Co-proprietors and winemakers Pamela Bianchini-Storrs
and Steve Storrs. Photo by Ted Holladay
BY CHRISTINA WATERS
Walking the winery trails tucked away behind Corralitos, it’s easy to feel that you’ve stumbled upon an environmental demo farm. Hidden Springs Ranch, home to Storrs Winery, sits in a panoramic hollow, generously populated with deer, hawks, owls, bats and beneficial insects. From the start, Pamela Bianchini-Storrs and Steve Storrs wanted to encourage the helpful animals, as well as native plants and pollinators such as bees, butterflies and hummingbirds. Applying principles of sustainable and organic growing to their vineyard practice was a reflection of their winemaking philosophy—to step back and let natural processes do what they do best.
This innovative alliance between agriculture and nature is already an estate vineyard, and by summer’s end, the Storrs, who have long offered a downtown Santa Cruz tasting room, will open their vineyard for the first time for tastings in a newly constructed “zero energy,” solar-powered winery and offer walking tours through the surrounding acres.
The aim is for the new building to produce as much energy as it uses, so insulation is key to the design. For the walls, “straw bales weren’t efficient enough, and so we’re using honeycombed foam, filled with expanding foam made from soybeans,” says Pamela. “The roof will be extraordinary, too, made of highly insulative concrete panels.” While the “zero energy” status won’t have any particular tax benefits, “it does have a certain amount of marketing value,” Pamela says. It’s also personally satisfying for the couple, whose vineyard and home have been solar-powered from the beginning.
The Storrs’ romance began in wine-making classes at UC Davis, and two decades later, they have raised three children, countless animals, organic gardens and 20 vintages of award-winning handmade wines. Always focused on the Santa Cruz Mountain appellation, they purchased 50 acres in Pleasant Valley 10 years ago, where an heirloom apple orchard awaited restoration and hillsides were prime for grape planting.
On the verge of organic certification, the vineyard boasts 10 acres of pinot noir and chardonnay, growing on land invigorated by stateof- the-art sustainable techniques. These hands-on winemakers have worked tirelessly to plant native wildflowers, create owl nests and raptor perches, and most recently, to introduce a quartet of miniature “baby doll” sheep to graze between the vines.
“They’re a heritage breed,” Pamela explains. “They’re much smaller than the typical breed—the little sheep fit between the rows,” she says, laughing. “Think of them as the organic version of weed control.” She reckons the small breed will work very well in the winter because they won’t compact the moist soil. “In the summer they’ll have to graze elsewhere on the property,” she says, “because they actually will try to eat the tender new grape leaves.”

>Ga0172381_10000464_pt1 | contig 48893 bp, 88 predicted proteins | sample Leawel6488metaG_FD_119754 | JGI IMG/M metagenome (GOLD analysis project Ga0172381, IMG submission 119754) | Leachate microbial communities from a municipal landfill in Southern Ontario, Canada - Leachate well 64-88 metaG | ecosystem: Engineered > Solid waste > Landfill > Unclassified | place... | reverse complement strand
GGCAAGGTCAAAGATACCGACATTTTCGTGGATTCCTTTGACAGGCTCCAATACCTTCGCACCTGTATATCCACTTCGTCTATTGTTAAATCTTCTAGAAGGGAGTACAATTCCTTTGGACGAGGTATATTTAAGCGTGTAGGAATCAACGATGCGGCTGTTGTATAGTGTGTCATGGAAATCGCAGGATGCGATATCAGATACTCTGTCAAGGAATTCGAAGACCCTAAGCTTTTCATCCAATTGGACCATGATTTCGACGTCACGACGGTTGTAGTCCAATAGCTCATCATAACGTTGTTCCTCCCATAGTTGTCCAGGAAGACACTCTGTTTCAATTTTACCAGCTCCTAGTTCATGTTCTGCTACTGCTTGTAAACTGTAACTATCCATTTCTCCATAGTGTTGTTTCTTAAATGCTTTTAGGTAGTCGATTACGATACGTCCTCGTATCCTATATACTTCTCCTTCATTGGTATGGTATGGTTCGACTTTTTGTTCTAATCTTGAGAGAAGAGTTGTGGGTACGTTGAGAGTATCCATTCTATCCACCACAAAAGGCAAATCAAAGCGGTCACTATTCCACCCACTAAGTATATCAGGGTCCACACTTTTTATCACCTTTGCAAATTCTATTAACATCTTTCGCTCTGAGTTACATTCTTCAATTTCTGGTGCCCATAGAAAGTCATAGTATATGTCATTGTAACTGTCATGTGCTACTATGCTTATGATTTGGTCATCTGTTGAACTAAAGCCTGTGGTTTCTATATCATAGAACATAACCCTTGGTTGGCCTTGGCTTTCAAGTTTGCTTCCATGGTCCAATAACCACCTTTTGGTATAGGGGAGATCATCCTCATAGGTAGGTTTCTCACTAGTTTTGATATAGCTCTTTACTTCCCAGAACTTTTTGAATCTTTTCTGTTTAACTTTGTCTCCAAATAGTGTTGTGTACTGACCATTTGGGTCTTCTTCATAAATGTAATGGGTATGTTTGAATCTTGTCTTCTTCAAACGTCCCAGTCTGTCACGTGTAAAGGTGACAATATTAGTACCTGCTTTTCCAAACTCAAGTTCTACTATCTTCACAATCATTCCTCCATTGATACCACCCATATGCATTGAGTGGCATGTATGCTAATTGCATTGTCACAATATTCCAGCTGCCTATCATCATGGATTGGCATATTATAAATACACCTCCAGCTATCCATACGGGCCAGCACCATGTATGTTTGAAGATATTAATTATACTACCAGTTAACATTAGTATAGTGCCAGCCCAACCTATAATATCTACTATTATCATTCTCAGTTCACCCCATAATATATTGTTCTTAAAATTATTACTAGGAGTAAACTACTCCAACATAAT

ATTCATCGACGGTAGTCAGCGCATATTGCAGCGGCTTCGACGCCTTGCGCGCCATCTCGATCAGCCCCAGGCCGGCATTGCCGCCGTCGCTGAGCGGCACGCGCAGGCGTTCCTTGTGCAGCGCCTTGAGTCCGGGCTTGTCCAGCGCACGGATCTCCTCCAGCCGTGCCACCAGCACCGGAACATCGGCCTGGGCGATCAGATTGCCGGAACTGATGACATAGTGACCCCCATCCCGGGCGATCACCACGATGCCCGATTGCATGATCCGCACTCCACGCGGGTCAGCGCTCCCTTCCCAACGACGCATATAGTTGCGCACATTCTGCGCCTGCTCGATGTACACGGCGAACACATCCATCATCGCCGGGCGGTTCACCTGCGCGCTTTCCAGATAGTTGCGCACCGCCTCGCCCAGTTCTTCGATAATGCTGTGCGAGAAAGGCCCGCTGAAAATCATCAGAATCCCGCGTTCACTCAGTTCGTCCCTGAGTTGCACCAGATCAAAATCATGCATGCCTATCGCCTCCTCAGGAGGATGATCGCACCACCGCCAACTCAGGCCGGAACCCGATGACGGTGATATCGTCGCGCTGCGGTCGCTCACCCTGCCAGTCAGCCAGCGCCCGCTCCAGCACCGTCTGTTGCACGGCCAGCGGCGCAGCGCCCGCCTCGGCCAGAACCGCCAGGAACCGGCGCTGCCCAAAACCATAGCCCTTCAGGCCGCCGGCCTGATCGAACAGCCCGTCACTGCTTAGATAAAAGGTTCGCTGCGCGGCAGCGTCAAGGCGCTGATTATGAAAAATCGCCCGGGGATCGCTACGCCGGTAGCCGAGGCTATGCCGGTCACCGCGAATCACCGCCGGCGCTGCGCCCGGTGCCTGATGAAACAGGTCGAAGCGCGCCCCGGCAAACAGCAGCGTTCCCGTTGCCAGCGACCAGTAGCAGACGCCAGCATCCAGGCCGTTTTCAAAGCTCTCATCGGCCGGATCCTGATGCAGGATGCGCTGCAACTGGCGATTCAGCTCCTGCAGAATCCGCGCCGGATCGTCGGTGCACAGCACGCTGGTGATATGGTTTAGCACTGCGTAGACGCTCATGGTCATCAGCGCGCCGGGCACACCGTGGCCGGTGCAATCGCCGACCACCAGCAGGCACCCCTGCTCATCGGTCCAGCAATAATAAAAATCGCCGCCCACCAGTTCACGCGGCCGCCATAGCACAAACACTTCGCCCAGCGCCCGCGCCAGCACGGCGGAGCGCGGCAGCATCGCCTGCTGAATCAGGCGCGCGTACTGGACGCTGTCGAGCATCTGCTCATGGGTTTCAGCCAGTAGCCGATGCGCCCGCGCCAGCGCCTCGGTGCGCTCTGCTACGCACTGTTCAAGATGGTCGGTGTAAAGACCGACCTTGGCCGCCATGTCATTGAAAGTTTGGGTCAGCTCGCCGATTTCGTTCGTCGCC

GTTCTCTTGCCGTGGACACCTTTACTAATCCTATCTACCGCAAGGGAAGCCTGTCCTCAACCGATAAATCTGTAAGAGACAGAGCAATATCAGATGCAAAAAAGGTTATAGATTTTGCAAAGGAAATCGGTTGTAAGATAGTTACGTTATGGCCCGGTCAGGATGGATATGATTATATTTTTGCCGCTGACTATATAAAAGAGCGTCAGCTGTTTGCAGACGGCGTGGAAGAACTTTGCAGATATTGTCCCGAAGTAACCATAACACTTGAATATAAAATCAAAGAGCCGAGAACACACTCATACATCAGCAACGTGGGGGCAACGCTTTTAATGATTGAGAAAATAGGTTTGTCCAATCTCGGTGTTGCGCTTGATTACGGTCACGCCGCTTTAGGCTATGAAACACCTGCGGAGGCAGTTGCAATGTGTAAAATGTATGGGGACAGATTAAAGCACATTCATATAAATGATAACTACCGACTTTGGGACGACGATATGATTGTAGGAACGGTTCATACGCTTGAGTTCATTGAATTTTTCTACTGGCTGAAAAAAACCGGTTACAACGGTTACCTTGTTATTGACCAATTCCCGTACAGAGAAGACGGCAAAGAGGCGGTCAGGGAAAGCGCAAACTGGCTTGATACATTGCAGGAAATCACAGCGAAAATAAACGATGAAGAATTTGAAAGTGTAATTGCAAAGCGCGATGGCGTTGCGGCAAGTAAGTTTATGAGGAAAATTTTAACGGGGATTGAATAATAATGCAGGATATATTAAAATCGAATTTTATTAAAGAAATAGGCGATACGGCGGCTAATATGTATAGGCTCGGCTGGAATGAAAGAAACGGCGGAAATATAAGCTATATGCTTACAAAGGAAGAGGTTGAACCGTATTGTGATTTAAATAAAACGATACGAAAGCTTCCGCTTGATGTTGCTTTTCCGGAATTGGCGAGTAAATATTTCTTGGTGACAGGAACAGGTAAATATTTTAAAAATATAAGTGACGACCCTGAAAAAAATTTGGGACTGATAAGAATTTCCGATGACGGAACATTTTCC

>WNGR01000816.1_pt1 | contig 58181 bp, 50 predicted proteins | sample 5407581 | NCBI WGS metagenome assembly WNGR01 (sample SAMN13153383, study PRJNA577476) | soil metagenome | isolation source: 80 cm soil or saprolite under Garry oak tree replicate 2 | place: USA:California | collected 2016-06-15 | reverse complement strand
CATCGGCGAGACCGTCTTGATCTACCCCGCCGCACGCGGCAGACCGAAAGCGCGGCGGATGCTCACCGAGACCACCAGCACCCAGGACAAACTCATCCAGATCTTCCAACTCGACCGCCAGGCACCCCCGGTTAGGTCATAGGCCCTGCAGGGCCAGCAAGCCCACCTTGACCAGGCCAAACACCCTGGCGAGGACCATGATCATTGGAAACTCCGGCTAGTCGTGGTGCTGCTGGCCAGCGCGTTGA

The vibrant ecology of the vineyard owes a lot to Wild Farm Alliance, which promotes agricultural practices that help restore and protect wild nature, and the integration of farms into their wild settings. “Thanks to a grant, they’ve provided us with native plants, and local high school students came to help with planting.” The idea behind that was to create cover plantings to enhance the habitat and provide food for wildlife. All of this micro-management of their incredibly diverse and fertile acreage “keeps life interesting,” Pamela admits. “It’s so much more engaging than just doing one thing every day. Besides, the vineyard never waits.”
Racks of solar panels face the sun at the top of one far slope of the vineyards, and native fescues have been planted to retain groundwater and valuable topsoil. “We are determined to keep all of the water on our property.” Pamela chuckles. “Our first wet winter, we watched a lot of the vineyard topsoil float downhill.”
And now that the winery building foundation has been poured and the structure itself will soon be up, the winemakers have plans to send visitors on self-guided walking tours, aided by well-placed informational signs.
The Storrs’ move to lure visitors out to their vineyard runs counter to a recent trend that has been opening legions of in-town tasting rooms from Santa Cruz’s Swift Street Courtyard to Carmel Valley Village.
“A lot of city people just don’t get out into the country very much,” Pamela says. We’re interested in educating people about all of these natural cycles.”
The future of wine-making, she believes, is a fully hands-on, natural and highly sustainable enterprise. “Of course I’m interested in planting some fun new grape varietals, too.”